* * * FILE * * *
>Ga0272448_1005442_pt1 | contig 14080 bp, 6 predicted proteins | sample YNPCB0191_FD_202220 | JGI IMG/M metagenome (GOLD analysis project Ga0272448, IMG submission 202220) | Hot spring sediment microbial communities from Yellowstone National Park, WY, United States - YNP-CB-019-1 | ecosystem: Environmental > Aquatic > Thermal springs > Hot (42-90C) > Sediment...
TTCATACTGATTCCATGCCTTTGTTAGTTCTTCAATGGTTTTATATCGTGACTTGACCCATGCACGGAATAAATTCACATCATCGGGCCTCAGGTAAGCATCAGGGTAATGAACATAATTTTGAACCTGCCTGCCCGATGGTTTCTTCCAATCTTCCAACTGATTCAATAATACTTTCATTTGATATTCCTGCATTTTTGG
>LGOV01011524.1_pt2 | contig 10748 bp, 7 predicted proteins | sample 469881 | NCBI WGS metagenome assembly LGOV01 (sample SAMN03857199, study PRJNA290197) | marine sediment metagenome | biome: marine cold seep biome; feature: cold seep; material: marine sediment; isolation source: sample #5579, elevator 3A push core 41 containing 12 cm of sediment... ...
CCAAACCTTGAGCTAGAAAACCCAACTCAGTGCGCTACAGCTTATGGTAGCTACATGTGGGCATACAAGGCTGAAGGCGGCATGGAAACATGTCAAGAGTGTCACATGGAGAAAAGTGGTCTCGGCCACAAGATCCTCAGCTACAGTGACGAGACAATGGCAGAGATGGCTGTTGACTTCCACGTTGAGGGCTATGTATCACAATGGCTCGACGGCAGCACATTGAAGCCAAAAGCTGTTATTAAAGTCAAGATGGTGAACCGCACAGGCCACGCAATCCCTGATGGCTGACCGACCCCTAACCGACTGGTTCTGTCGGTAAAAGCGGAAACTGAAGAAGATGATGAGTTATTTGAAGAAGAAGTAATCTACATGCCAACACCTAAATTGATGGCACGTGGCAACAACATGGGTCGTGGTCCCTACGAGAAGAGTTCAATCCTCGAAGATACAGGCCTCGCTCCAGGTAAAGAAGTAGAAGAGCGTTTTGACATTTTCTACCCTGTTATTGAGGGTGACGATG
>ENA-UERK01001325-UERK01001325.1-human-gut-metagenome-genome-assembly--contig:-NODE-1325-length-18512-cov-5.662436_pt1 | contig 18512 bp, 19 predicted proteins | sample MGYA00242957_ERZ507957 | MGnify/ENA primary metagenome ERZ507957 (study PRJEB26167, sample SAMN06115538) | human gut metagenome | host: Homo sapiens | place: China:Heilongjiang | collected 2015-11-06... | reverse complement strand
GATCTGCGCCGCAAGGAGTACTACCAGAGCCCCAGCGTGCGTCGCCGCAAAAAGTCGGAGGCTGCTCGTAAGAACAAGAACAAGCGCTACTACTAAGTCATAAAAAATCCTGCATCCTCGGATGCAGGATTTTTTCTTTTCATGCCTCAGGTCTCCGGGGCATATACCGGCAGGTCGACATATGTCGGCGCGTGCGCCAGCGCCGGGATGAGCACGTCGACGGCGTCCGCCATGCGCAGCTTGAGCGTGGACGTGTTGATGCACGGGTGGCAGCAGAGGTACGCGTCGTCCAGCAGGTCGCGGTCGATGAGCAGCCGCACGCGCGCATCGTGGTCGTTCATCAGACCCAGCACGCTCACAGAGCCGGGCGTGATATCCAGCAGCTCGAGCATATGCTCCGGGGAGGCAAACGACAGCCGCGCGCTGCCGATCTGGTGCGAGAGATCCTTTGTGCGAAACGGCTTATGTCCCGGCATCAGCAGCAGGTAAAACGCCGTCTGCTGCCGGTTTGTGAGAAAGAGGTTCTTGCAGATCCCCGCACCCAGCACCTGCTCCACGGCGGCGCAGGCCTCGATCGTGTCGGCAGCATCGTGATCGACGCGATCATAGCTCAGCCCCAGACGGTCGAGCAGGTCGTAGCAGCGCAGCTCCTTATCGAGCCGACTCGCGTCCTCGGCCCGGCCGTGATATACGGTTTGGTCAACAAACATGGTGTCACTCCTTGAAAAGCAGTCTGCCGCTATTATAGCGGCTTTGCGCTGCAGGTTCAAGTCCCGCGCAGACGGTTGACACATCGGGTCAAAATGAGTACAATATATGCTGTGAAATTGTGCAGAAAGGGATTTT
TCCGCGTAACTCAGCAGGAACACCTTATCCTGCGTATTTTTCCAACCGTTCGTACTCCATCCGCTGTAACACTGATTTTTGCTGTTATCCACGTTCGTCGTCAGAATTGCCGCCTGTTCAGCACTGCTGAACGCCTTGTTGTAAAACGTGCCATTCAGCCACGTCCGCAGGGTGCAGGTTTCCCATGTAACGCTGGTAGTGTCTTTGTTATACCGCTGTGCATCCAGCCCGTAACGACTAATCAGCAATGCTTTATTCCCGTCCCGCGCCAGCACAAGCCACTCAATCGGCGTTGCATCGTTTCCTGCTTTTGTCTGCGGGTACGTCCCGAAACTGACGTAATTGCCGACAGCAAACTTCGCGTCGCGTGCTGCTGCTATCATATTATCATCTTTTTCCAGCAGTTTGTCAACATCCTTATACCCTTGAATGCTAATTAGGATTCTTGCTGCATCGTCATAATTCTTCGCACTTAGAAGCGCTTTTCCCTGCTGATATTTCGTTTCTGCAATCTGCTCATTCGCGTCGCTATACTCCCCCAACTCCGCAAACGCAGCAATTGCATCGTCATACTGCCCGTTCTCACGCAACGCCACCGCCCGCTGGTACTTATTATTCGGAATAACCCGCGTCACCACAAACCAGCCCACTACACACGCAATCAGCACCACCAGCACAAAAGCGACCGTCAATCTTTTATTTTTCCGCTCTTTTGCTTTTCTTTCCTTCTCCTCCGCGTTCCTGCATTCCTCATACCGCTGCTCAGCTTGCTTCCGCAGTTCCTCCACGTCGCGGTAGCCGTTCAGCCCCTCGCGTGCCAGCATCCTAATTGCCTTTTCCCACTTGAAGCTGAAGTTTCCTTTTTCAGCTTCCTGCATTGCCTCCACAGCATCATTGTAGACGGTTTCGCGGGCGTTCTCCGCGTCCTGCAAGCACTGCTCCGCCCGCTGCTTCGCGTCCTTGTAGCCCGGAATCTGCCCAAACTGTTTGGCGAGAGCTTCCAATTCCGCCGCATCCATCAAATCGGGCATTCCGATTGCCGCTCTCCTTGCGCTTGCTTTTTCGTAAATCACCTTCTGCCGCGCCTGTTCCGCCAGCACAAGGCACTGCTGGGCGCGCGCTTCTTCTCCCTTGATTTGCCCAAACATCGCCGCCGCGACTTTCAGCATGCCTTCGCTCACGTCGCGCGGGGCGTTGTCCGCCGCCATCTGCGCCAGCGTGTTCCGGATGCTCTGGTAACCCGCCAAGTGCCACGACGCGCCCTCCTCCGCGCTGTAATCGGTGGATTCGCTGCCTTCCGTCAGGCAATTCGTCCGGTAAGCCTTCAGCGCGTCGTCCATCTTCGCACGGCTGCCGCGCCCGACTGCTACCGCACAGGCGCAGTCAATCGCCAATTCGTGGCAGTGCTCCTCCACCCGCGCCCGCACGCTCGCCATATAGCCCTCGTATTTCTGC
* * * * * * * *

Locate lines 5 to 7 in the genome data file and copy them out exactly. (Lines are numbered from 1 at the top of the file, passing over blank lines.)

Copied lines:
>ENA-UERK01001325-UERK01001325.1-human-gut-metagenome-genome-assembly--contig:-NODE-1325-length-18512-cov-5.662436_pt1 | contig 18512 bp, 19 predicted proteins | sample MGYA00242957_ERZ507957 | MGnify/ENA primary metagenome ERZ507957 (study PRJEB26167, sample SAMN06115538) | human gut metagenome | host: Homo sapiens | place: China:Heilongjiang | collected 2015-11-06... | reverse complement strand
GATCTGCGCCGCAAGGAGTACTACCAGAGCCCCAGCGTGCGTCGCCGCAAAAAGTCGGAGGCTGCTCGTAAGAACAAGAACAAGCGCTACTACTAAGTCATAAAAAATCCTGCATCCTCGGATGCAGGATTTTTTCTTTTCATGCCTCAGGTCTCCGGGGCATATACCGGCAGGTCGACATATGTCGGCGCGTGCGCCAGCGCCGGGATGAGCACGTCGACGGCGTCCGCCATGCGCAGCTTGAGCGTGGACGTGTTGATGCACGGGTGGCAGCAGAGGTACGCGTCGTCCAGCAGGTCGCGGTCGATGAGCAGCCGCACGCGCGCATCGTGGTCGTTCATCAGACCCAGCACGCTCACAGAGCCGGGCGTGATATCCAGCAGCTCGAGCATATGCTCCGGGGAGGCAAACGACAGCCGCGCGCTGCCGATCTGGTGCGAGAGATCCTTTGTGCGAAACGGCTTATGTCCCGGCATCAGCAGCAGGTAAAACGCCGTCTGCTGCCGGTTTGTGAGAAAGAGGTTCTTGCAGATCCCCGCACCCAGCACCTGCTCCACGGCGGCGCAGGCCTCGATCGTGTCGGCAGCATCGTGATCGACGCGATCATAGCTCAGCCCCAGACGGTCGAGCAGGTCGTAGCAGCGCAGCTCCTTATCGAGCCGACTCGCGTCCTCGGCCCGGCCGTGATATACGGTTTGGTCAACAAACATGGTGTCACTCCTTGAAAAGCAGTCTGCCGCTATTATAGCGGCTTTGCGCTGCAGGTTCAAGTCCCGCGCAGACGGTTGACACATCGGGTCAAAATGAGTACAATATATGCTGTGAAATTGTGCAGAAAGGGATTTT
TCCGCGTAACTCAGCAGGAACACCTTATCCTGCGTATTTTTCCAACCGTTCGTACTCCATCCGCTGTAACACTGATTTTTGCTGTTATCCACGTTCGTCGTCAGAATTGCCGCCTGTTCAGCACTGCTGAACGCCTTGTTGTAAAACGTGCCATTCAGCCACGTCCGCAGGGTGCAGGTTTCCCATGTAACGCTGGTAGTGTCTTTGTTATACCGCTGTGCATCCAGCCCGTAACGACTAATCAGCAATGCTTTATTCCCGTCCCGCGCCAGCACAAGCCACTCAATCGGCGTTGCATCGTTTCCTGCTTTTGTCTGCGGGTACGTCCCGAAACTGACGTAATTGCCGACAGCAAACTTCGCGTCGCGTGCTGCTGCTATCATATTATCATCTTTTTCCAGCAGTTTGTCAACATCCTTATACCCTTGAATGCTAATTAGGATTCTTGCTGCATCGTCATAATTCTTCGCACTTAGAAGCGCTTTTCCCTGCTGATATTTCGTTTCTGCAATCTGCTCATTCGCGTCGCTATACTCCCCCAACTCCGCAAACGCAGCAATTGCATCGTCATACTGCCCGTTCTCACGCAACGCCACCGCCCGCTGGTACTTATTATTCGGAATAACCCGCGTCACCACAAACCAGCCCACTACACACGCAATCAGCACCACCAGCACAAAAGCGACCGTCAATCTTTTATTTTTCCGCTCTTTTGCTTTTCTTTCCTTCTCCTCCGCGTTCCTGCATTCCTCATACCGCTGCTCAGCTTGCTTCCGCAGTTCCTCCACGTCGCGGTAGCCGTTCAGCCCCTCGCGTGCCAGCATCCTAATTGCCTTTTCCCACTTGAAGCTGAAGTTTCCTTTTTCAGCTTCCTGCATTGCCTCCACAGCATCATTGTAGACGGTTTCGCGGGCGTTCTCCGCGTCCTGCAAGCACTGCTCCGCCCGCTGCTTCGCGTCCTTGTAGCCCGGAATCTGCCCAAACTGTTTGGCGAGAGCTTCCAATTCCGCCGCATCCATCAAATCGGGCATTCCGATTGCCGCTCTCCTTGCGCTTGCTTTTTCGTAAATCACCTTCTGCCGCGCCTGTTCCGCCAGCACAAGGCACTGCTGGGCGCGCGCTTCTTCTCCCTTGATTTGCCCAAACATCGCCGCCGCGACTTTCAGCATGCCTTCGCTCACGTCGCGCGGGGCGTTGTCCGCCGCCATCTGCGCCAGCGTGTTCCGGATGCTCTGGTAACCCGCCAAGTGCCACGACGCGCCCTCCTCCGCGCTGTAATCGGTGGATTCGCTGCCTTCCGTCAGGCAATTCGTCCGGTAAGCCTTCAGCGCGTCGTCCATCTTCGCACGGCTGCCGCGCCCGACTGCTACCGCACAGGCGCAGTCAATCGCCAATTCGTGGCAGTGCTCCTCCACCCGCGCCCGCACGCTCGCCATATAGCCCTCGTATTTCTGC